12/14/2016 10:13:00 AM School district to seek a new levy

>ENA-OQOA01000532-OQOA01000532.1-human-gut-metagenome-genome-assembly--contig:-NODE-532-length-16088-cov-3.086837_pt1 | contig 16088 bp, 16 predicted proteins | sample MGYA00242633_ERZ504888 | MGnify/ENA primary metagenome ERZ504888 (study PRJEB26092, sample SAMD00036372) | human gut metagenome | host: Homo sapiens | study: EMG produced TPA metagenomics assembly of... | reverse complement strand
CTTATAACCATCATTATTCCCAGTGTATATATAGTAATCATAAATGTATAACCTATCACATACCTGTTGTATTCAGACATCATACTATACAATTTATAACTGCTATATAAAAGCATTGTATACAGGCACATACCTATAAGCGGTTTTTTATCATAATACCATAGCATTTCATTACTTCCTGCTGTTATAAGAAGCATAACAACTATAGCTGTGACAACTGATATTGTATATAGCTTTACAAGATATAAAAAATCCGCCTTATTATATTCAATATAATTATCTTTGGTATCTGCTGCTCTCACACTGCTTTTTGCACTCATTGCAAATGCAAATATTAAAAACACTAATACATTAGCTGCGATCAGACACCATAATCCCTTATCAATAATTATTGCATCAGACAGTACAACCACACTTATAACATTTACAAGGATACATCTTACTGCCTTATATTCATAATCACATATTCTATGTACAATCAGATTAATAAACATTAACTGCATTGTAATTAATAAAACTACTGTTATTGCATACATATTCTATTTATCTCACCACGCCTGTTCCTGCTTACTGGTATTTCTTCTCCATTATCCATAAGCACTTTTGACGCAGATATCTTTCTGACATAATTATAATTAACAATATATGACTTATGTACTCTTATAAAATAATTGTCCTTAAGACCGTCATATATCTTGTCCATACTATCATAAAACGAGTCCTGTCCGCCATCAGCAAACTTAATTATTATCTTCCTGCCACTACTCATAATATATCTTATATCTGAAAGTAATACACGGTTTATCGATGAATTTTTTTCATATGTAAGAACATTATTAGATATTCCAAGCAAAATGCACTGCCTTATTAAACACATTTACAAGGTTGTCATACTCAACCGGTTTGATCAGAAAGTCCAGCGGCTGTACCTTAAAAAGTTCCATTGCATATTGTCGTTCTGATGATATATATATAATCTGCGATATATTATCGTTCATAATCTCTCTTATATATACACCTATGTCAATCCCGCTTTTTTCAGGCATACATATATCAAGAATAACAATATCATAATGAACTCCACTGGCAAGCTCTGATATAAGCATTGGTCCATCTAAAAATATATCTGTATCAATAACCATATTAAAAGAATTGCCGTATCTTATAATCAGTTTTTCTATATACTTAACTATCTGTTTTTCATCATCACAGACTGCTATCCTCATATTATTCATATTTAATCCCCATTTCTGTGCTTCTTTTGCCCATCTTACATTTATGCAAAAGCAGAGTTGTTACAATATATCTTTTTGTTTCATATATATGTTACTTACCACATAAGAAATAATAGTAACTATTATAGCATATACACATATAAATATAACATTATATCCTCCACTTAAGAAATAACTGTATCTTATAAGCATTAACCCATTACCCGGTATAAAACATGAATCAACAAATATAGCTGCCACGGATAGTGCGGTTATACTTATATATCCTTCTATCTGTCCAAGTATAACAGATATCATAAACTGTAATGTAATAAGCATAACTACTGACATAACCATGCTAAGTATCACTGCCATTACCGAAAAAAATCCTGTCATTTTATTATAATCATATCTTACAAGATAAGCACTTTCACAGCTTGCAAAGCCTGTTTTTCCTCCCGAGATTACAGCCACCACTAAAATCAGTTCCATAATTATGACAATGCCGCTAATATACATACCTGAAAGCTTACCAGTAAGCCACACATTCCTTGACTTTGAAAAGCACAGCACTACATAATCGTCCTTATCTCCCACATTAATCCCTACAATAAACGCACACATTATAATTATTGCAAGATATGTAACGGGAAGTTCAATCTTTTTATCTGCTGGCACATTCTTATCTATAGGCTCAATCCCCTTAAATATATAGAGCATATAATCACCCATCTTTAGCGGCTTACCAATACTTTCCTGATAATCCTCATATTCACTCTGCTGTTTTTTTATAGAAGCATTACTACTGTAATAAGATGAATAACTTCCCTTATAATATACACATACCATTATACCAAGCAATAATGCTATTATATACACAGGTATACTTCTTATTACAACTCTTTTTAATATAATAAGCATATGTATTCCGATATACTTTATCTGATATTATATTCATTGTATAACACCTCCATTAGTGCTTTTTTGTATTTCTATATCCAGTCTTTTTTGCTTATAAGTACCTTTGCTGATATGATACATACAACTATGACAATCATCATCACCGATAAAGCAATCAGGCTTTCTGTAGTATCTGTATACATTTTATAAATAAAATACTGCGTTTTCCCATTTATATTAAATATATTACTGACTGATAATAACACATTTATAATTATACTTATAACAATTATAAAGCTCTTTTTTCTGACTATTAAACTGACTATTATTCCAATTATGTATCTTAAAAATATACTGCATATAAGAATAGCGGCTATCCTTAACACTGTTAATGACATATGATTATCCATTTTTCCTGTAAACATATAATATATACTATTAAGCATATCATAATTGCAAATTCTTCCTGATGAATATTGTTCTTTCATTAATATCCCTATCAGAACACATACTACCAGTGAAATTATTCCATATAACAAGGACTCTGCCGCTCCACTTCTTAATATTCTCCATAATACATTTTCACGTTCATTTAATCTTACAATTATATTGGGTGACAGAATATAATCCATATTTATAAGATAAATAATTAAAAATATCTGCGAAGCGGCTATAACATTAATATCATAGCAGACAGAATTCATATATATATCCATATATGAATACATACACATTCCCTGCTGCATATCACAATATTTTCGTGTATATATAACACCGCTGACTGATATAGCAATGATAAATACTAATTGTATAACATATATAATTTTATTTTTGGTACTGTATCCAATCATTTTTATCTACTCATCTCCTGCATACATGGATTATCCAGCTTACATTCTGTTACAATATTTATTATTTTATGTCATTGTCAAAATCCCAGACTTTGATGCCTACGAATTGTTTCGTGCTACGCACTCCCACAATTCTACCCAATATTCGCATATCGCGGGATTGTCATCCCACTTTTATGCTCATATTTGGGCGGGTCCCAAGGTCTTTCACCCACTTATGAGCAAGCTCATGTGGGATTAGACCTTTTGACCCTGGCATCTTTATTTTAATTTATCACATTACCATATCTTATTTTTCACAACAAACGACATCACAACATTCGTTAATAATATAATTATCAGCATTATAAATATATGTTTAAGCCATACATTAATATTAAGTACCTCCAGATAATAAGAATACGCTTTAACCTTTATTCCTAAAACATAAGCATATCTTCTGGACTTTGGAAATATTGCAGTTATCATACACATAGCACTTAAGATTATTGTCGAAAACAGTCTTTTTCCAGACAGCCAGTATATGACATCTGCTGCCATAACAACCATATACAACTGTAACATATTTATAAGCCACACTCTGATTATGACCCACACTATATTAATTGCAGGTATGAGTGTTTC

The La Conner School Board on Monday approved a resolution to ask voters to levy $2.5 million in new taxes on the district’s property owners. If approved in a special election in February, the money would be collected over two years, in increments of $1.25 million in 2018 and in 2019. The district anticipates its new “replacement educational programs and operations levy” would amount to about $2.50 per $1,000 of a property’s assessed value. An existing voter-approved construction bond for the new middle school is also on the tax bills. The levy and bond together would bring the entire school portion of a home’s property tax bill to about $5.45 per $1,000 of assessed value in 2018 and 2019, according to La Conner Schools finance director Bonnie Haley. Last time the district passed an operating levy was in April this year, when voters approved a $1 million one-year levy that takes effect next year. For the first time ever, the district took two tries to get the levy passed, with the first attempt failing in February. The scaled-back levy that finally passed will amount to about $5 per $1,000 in value on a home’s property tax bill in 2017. Making things tough for school financing here was a tax shift in 2015 of about $1.8 million, when the county took 931 parcels off the county tax rolls in response to a Property Tax Advisory memo from the state Department of Revenue. The state agency asserted that a federal appellate court ruling in Thurston County, the so-called “Great Wolf” decision, made it illegal to collect taxes from any structure on land held in trust for a tribe, regardless of who owns the building Shelter Bay, a gated community of privately owned homes, was developed on leased Swinomish Indian Tribal Community reservation land. Since the 1960s the county had been levying personal property tax on the homes owned by non-tribal members in Shelter Bay, but not on the land under them. When the properties were removed from the tax rolls, the tax burden was shifted to the remaining taxpayers in the district, causing some bills to rise by thousands of dollars. Then Swinomish, whose own lawyers were among the tribal attorneys involved in crafting the Department of Revenue advisory, began levying tax on the non-tribal members in Shelter Bay and in the Pull and Be Damned Road neighborhood, where many homes are also built on leased reservation land. In 2015 the tribe agreed to contribute $400,000 of the tax it collected to the schools — about half the amount the district would have received from the properties removed from the tax rolls. This year, the tribe agreed to contribute $450,000, with $50,000 designated to technology. The district has asked for the same $450,000 deal for 2017, and is awaiting a decision from the tribe. District Superintendent Peg Seeling said she is willing to meet with groups of people anytime if they want to talk about the new levy proposal. “We’re going to focus the levy on staffing and technology,” Seeling said. The district has to increase teacher pay to stay competitive enough with other districts to retain staff. And the technology portion will mostly go toward maintaining programs already in place. Should the new levy pass, school tax in 2017 will still be lower than it is in the current year. This year property owners in the district paid $6.57 per $1,000 of assessed value in school tax. Haley said at $5.45, the rate is even lower than it was pre “Great Wolf” when the tax rate was $5.69 per $1,000 in assessed value. Also, the school board on Monday authorized the district to spend $2,500 to have the Washington Association of School Administrators do a review of its expenditures to determine why La Conner spends more per student than other districts its size in the state. That is something that community members have been asking about since the last levy go-round. Haley said she expects the report will identify extra services the district is able to afford, like para-educators in the primary grades, its preschool program, enhanced food services and low class sizes. The report should be finished in January, so voters will have it in hand before the levy election in February. And, should the Washington State Legislature comply with a court order to fully fund the cost of education in 2018, the school board can always decide to collect less money than voters approved, Haley said.